Nitin was inspired by what the NGO was doing and did not want them to fail in their endeavour. So he promised to bring in food on Saturdays to help ensure high attendance on one day of the week at least.
He began taking fruit and snacks for about 20 children to the Saturday morning classes. This was in April 2015. In 4 weeks’ time, Nitin was informed that the strength of the class on Saturdays had gone up from 12-15 kids per day before his help, to about 40 every day since he started bringing in food.
“This is when I decided that I should be doing this all 365 days,” he says.
To start with, Nitin drafted a small story about these children and how he was trying to help them. He shared it with everyone at the multinational organization where he works, asking if people would be willing to contribute.
He was able to collect a sum of Rs. 45,000, to which he added another Rs 10,000 from his own pocket.
Next, he tied up with an idli seller near the slum. According to the deal, the seller now packs around 60 idlis every day, and a volunteer from the NGO delivers them to the children. The seller charges Rs. 200 per day and thus the amount that Nitin has accumulated is enough for about a year’s worth of food.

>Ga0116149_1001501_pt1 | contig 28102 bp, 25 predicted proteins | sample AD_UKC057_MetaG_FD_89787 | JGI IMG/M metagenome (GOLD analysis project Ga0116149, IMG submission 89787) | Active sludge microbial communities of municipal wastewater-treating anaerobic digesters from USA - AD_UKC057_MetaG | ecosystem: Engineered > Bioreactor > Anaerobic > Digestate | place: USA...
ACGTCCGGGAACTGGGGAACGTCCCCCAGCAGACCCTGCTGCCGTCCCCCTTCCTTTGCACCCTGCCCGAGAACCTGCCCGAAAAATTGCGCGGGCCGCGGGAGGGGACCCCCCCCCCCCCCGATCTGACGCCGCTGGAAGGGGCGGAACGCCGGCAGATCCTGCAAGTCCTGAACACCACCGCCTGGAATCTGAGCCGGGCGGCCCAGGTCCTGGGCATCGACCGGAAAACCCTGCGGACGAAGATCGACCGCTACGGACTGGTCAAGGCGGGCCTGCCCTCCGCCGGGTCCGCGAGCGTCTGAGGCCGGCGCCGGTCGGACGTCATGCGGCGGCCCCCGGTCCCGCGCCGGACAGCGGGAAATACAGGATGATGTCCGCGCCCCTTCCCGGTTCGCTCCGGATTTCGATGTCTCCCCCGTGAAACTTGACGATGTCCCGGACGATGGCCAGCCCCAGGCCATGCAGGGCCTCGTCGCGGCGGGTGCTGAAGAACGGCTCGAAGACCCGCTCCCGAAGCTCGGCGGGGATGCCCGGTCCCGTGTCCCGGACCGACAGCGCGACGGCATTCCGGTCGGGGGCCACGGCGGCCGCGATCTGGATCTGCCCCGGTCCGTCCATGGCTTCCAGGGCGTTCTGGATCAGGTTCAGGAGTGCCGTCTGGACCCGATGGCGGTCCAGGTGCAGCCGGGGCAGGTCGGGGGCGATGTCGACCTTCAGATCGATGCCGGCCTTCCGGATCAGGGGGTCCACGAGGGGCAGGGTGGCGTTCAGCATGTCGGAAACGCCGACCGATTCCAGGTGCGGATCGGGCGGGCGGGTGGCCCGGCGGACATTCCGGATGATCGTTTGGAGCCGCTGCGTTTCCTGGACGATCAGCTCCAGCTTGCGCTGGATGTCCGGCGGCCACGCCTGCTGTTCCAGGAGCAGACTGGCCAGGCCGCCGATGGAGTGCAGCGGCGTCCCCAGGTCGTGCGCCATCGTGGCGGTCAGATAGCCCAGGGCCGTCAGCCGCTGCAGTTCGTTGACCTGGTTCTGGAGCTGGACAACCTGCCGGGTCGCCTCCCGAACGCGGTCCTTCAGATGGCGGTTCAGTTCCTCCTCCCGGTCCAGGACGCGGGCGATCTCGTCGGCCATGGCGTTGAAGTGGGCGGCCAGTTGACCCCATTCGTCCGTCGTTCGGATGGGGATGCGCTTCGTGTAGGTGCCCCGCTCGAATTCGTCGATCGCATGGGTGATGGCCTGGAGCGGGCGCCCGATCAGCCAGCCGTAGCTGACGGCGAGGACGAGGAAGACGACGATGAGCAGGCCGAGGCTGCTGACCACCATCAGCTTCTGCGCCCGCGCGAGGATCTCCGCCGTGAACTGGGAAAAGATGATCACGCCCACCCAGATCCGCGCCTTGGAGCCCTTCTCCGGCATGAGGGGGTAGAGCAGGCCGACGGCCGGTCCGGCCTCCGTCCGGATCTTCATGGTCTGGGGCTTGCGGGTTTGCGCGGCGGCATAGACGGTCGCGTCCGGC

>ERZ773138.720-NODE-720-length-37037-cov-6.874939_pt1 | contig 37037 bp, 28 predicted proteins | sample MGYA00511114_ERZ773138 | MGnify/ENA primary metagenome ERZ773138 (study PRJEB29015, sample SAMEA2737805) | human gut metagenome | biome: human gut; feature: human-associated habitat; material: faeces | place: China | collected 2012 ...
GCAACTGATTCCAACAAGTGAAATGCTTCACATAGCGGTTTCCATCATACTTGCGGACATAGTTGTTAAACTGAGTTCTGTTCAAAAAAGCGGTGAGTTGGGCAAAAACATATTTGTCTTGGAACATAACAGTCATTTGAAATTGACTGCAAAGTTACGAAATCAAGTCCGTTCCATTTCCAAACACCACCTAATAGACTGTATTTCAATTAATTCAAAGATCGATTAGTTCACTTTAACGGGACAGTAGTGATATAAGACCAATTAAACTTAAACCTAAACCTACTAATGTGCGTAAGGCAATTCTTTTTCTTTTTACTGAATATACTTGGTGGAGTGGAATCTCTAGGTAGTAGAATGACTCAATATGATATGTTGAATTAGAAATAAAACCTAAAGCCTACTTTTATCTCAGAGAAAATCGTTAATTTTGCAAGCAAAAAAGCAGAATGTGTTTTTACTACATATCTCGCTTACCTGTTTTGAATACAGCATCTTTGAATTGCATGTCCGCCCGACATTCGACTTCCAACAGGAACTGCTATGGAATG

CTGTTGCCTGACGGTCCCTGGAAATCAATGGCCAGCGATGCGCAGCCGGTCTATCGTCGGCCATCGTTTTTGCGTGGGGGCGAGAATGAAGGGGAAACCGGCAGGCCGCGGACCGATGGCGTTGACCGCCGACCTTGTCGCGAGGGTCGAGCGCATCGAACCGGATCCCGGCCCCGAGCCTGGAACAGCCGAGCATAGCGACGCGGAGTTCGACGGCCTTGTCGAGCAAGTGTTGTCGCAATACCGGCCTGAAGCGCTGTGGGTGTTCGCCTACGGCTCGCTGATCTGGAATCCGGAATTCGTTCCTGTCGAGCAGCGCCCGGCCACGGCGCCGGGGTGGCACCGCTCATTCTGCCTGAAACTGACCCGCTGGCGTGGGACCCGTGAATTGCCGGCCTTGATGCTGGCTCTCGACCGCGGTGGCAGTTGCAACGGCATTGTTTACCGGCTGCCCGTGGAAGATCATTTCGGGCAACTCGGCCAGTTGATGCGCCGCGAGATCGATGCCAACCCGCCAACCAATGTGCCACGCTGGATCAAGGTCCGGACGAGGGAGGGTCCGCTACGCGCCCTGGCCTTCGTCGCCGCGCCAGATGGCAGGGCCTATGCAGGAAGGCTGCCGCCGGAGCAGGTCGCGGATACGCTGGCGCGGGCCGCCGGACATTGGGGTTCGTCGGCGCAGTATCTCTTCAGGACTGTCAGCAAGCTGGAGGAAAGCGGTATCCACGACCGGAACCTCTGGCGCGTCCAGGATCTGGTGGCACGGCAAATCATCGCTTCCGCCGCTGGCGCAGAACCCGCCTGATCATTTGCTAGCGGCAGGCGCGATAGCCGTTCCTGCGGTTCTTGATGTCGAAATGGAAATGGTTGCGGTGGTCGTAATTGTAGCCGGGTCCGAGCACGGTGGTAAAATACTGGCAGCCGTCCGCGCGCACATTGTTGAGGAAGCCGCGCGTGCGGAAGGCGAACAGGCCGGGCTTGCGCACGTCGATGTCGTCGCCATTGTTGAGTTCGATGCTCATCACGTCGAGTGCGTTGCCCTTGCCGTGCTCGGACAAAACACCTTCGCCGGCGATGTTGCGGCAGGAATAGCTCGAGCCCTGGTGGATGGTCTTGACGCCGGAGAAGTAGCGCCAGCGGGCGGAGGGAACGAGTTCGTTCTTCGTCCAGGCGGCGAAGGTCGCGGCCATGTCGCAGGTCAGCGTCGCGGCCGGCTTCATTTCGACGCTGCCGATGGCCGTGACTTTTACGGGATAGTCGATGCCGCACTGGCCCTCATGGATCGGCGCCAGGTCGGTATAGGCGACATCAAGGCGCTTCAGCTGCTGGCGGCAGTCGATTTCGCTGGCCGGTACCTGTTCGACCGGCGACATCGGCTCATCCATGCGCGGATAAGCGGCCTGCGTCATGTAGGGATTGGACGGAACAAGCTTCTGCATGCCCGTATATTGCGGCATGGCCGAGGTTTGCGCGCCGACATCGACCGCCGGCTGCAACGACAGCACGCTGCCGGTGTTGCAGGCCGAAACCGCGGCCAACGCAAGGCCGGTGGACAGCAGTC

“The good thing is that the retention rate has now increased to about 90 percent and has become stable. About 30-40 children come for the extra class every day,” he says.
But Nitin had no plans of stopping here. As the parents of these children could not afford books and stationary, he bought fully stuffed school bags for them with the funds he had collected. These bags include all the basic text books for their age, along with notebooks, writing pads, drawing books, and pencil pouches.
He distributed about 40 school bags.
His condition was that only those children who attend school regularly would get these bags. Those who did not get one tried their best to convince their parents to let them go to school more regularly.
One August 10, 2015, Nitin replicated the same model in the Sangvi slum of Pune as well, where the NGO conducts similar classes. For this, he took the help of a professional photography group that he is a part of. The group has about 20 people, and with their contribution, Nitin was able to collect enough funds for seven months’ worth of commitment in Sangvi.
With about 30 regular kids from both the slums, there are a total of 60 who are attending these classes.
The challenge for him now is to continue the process after a year. For this, he has decided to organize an exhibition of photographs and paintings with the help of his friends, and use the funds generated from the same for the welfare of these children.
“It is only the start and I hope that we will be able to collect enough to continue helping these children. They are really interested in studies, it’s just that because of poverty, their parents send them to do other jobs,” he points out.
As for the food, if the kids get bored of idlis, Nitin has told the volunteers to pick up anything else from the seller who also makes dosas and vadas.
“My only concern is that the children should remain connected to their studies. If they keep going to school, they may be motivated to continue with their education later in life too,” he concludes.